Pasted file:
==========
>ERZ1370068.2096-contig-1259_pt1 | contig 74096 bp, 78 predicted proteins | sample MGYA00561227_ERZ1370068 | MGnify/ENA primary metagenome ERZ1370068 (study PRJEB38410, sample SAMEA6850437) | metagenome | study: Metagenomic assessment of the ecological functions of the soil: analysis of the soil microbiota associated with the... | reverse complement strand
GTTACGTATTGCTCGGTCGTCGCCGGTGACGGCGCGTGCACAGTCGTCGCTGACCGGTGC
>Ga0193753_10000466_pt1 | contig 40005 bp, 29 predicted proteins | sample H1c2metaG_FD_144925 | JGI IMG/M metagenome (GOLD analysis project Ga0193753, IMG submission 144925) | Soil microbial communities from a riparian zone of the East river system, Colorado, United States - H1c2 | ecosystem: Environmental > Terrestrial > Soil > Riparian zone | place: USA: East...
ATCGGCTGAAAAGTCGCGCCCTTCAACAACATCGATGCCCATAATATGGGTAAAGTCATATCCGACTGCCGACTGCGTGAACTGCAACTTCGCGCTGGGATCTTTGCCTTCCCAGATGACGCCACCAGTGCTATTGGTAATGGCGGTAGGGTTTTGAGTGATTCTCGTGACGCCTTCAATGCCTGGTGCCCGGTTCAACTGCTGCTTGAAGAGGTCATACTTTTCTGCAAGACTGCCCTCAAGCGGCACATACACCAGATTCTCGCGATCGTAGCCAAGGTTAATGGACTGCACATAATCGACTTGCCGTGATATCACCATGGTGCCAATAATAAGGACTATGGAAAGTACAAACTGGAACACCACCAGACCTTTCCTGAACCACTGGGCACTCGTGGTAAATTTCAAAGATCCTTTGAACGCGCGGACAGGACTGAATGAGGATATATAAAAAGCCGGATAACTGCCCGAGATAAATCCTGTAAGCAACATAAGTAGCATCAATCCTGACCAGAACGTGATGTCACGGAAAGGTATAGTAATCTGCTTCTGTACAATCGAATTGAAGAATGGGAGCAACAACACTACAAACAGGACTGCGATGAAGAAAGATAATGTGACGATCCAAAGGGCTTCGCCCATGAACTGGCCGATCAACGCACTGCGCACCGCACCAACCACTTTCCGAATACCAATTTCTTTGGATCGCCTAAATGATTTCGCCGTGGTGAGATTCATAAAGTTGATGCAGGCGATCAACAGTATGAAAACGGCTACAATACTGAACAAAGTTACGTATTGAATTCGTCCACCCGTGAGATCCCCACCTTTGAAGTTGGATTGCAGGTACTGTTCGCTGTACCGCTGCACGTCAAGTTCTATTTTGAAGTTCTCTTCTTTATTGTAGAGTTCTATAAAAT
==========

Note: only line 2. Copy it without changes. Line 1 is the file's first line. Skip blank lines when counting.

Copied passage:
GTTACGTATTGCTCGGTCGTCGCCGGTGACGGCGCGTGCACAGTCGTCGCTGACCGGTGC